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Re: Denotation of datatype values

From: Pat Hayes <phayes@ai.uwf.edu>
Date: Fri, 19 Apr 2002 18:09:26 -0500
Message-Id: <p0510154db8e65112d85a@[]>
To: Patrick Stickler <patrick.stickler@nokia.com>
Cc: w3c-rdfcore-wg@w3.org
>On 2002-04-19 11:32, "ext Graham Klyne" <Graham.Klyne@MIMEsweeper.com>
>>  At 04:17 PM 4/18/02 -0500, Pat Hayes wrote:
>>>>>   Some of our customers definitely do not want to be located there.
>>>>>   They WANT to be able to be sloppy about datatype values, mix talk of
>>>>>   strings with talk of integers, etc., and still they want to invoke
>>>>>   lexical form checking using datatypes.
>>>>  I understood the concerns/desires differently. I heard that they
>>>>  wanted to be able to use the inline idiom and leave the interpretation
>>>>  entirely to the application, or at most, indicate which datatypes
>>>>  should apply to the interpretation of which literal values.
>  >>> But perhaps you're right, and I've misunderstood...
>>>  Well, check this out with Graham.
>>  Well, speaking for CC/PP, as currently designed (and, by association,
>>  UAProf as I understand it's currently implemented):
>>  The starting point is this:  the applications uses literals in places where
>>  the intent is to express a number, or some other value;  e.g. something
>>  akin to:
>>     HardwarePlatform ex:dpi "100" .
>>  The _implementations_ to date interpret this as meaning a display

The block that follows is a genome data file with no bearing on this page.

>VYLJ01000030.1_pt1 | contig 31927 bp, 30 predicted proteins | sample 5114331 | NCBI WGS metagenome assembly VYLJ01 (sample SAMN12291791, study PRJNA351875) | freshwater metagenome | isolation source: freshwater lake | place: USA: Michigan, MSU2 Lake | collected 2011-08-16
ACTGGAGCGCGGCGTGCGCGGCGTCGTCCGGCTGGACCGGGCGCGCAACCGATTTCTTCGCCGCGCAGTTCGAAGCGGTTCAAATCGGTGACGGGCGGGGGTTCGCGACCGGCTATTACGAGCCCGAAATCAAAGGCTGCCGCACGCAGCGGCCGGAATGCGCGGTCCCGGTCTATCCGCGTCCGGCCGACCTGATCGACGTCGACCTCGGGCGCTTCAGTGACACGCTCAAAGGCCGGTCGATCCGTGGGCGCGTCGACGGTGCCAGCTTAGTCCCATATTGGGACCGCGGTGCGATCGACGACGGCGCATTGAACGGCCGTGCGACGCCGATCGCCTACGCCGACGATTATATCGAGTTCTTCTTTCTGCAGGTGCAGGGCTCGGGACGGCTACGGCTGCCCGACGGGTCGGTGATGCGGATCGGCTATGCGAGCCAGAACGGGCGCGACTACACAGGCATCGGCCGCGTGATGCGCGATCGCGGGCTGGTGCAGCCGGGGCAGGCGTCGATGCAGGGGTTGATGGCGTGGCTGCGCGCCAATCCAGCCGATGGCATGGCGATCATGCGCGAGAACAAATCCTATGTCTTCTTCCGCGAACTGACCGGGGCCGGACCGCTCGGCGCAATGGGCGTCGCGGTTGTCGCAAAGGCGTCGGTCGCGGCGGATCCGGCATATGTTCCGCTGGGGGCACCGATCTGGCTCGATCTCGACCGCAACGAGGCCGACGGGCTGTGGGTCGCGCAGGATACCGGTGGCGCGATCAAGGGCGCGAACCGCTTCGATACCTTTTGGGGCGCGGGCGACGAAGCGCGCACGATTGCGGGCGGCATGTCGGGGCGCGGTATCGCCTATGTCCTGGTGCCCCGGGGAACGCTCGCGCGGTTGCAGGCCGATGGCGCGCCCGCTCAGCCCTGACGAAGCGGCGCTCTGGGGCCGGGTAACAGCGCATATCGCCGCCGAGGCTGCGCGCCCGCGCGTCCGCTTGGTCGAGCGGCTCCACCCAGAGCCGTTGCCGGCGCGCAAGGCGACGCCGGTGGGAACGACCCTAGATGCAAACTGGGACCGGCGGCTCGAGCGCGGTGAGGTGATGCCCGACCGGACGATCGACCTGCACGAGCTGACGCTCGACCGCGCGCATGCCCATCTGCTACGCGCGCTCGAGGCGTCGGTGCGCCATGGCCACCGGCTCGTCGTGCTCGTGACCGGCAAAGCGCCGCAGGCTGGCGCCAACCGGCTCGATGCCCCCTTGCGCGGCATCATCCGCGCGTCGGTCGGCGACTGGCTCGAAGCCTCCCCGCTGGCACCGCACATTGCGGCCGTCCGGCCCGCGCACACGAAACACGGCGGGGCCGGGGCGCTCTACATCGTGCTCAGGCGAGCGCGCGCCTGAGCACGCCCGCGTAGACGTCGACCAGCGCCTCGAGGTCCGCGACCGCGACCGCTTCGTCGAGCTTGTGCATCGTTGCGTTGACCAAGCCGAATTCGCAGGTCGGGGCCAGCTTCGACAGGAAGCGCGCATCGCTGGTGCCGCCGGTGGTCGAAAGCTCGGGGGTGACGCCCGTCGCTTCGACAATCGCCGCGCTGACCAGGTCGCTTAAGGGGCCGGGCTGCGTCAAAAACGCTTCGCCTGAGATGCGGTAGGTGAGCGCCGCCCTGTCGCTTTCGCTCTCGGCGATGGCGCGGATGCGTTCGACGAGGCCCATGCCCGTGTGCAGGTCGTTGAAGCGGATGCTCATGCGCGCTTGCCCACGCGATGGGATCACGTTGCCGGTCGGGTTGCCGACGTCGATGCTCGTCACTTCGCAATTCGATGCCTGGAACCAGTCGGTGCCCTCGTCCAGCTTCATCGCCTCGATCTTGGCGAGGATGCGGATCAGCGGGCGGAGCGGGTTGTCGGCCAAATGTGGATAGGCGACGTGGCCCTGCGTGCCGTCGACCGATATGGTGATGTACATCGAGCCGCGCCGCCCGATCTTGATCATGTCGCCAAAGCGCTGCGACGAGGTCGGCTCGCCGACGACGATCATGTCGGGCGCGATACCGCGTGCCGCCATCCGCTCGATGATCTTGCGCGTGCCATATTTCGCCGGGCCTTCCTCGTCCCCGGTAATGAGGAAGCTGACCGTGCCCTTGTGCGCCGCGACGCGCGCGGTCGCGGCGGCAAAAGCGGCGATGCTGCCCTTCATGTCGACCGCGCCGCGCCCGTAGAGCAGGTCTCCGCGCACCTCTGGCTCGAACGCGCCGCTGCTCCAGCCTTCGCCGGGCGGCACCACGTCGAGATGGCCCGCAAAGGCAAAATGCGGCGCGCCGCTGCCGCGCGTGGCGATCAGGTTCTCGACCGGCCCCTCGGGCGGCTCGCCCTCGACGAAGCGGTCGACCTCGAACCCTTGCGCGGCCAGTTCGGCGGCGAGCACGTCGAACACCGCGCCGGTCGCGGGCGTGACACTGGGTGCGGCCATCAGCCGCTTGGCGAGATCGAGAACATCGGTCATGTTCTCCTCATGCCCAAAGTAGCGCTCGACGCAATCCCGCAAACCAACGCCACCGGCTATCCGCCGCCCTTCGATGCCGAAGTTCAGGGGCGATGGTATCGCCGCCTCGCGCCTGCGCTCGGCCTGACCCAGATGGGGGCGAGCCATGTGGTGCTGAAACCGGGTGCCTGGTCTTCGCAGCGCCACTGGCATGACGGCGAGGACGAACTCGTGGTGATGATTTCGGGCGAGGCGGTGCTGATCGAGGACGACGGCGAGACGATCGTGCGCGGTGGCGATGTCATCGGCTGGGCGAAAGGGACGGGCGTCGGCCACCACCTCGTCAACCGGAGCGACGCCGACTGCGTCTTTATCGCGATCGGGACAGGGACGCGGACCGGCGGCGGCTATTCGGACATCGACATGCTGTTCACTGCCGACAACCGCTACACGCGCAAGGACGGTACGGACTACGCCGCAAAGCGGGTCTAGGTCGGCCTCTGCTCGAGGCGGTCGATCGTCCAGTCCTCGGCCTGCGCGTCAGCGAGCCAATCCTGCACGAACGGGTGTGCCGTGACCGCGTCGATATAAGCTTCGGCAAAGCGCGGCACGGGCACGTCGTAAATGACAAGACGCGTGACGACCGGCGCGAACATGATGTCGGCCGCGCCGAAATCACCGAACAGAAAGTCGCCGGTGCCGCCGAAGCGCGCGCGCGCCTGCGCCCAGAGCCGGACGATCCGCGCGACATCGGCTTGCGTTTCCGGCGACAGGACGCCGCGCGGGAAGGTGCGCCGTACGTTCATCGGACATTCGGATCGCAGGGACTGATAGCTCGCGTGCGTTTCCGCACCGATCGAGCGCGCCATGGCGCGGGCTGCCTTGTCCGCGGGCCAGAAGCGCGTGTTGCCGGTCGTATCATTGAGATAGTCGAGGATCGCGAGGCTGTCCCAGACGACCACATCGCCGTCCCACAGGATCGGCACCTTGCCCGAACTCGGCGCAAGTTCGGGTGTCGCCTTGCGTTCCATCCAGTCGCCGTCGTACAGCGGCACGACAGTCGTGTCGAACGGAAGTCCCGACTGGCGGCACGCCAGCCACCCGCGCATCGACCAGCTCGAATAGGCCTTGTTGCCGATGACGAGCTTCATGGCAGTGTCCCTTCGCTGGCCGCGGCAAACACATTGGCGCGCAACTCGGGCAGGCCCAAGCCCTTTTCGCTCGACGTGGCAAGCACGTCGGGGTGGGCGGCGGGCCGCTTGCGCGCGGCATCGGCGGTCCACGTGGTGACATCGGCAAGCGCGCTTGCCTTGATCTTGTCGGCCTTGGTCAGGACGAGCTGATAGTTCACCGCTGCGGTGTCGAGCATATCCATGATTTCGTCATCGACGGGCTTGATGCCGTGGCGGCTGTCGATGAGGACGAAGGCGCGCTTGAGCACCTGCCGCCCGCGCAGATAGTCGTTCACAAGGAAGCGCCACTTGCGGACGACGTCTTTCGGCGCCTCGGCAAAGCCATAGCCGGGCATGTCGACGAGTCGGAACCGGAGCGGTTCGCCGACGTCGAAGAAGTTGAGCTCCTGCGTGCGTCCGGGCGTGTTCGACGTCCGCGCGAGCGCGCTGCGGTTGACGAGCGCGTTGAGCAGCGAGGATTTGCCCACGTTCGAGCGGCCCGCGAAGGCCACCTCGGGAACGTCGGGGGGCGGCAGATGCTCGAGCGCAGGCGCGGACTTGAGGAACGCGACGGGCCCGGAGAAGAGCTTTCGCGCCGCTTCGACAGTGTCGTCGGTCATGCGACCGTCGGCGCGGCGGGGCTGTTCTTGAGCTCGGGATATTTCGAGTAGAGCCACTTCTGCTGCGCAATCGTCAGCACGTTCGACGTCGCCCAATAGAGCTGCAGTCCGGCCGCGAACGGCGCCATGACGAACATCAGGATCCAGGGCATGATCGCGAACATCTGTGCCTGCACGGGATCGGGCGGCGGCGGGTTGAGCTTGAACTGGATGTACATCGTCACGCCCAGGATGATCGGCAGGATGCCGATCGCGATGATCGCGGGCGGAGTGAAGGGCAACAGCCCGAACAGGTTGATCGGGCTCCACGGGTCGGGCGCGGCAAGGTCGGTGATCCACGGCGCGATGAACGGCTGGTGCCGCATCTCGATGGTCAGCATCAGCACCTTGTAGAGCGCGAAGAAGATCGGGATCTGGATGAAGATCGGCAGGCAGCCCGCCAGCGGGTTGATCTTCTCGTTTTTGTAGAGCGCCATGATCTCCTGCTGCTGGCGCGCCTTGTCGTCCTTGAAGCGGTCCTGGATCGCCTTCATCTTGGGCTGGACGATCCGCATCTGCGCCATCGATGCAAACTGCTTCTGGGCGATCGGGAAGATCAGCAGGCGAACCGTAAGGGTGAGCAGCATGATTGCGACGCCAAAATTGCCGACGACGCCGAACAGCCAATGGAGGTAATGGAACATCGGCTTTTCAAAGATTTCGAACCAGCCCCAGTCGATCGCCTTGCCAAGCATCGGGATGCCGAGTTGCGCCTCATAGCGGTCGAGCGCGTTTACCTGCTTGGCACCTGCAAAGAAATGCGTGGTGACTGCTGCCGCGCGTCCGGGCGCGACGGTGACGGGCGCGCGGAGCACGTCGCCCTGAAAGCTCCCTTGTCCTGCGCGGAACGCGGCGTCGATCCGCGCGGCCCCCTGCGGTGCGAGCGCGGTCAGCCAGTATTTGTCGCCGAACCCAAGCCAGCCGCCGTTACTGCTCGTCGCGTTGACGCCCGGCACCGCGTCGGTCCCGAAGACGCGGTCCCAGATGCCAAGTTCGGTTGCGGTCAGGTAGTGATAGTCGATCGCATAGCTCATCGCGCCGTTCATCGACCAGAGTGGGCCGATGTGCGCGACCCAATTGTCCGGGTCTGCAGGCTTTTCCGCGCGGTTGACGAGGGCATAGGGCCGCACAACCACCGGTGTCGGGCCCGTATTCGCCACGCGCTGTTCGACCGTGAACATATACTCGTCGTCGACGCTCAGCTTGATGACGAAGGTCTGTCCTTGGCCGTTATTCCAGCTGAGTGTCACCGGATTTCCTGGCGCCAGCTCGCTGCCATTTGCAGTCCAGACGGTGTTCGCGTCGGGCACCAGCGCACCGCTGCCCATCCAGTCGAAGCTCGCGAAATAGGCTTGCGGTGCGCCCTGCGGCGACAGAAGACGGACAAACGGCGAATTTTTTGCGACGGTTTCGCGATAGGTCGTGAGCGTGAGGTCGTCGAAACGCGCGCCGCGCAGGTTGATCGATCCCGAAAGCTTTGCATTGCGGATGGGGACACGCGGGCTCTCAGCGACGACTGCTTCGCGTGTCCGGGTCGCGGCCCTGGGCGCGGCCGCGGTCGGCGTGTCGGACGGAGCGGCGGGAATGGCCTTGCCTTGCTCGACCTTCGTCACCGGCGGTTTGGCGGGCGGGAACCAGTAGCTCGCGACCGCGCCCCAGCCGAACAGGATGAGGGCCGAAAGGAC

>>  resolution in dots-per-inch is 100 (the number).  Yes, I know this is what
>>  Patrick argues for -- BUT (and this is a big "BUT") it's the application
>>  that makes that interpretation, not RDF as described by Pat's document [1].
>I'm not arguing that the literal node all by itself denote the value.
>But that it is clear that the presence of both the literal value and
>an rdfd:datatype assertion communicates to the application that
>the literal is intended to be interpreted by the application as a lexical
>form of the specified datatype

OK so far

>which represents a specific value of
>that datatype.

Wrong. The RDF literal is not intended to, and does not, represent 
the datatype value. That is clearly and unequivocally stated by the 
MT, so we should not confuse the reader by saying something different.

I don't think we need to tell users that if they have a literal and a 
datatype then the two together can be thought of determining a 
datatype value, and they can even compute it if they want to. They 
can probably work that out for themselves. But that is their 
business, not ours. Our job is to tell them what the RDF is supposed 
to be saying, and we should be careful to get that just right. A lot 
can turn on the difference between a numeral and a number. If an 
application wants to get them muddled, that is fine; but if that 
muddling causes a NASA rocket to miss an orbital rendezvous, I would 
like it to be very clear to the congressional committee that the 
fault lies in the application code, not in the RDF spec.


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Received on Friday, 19 April 2002 19:09:29 UTC

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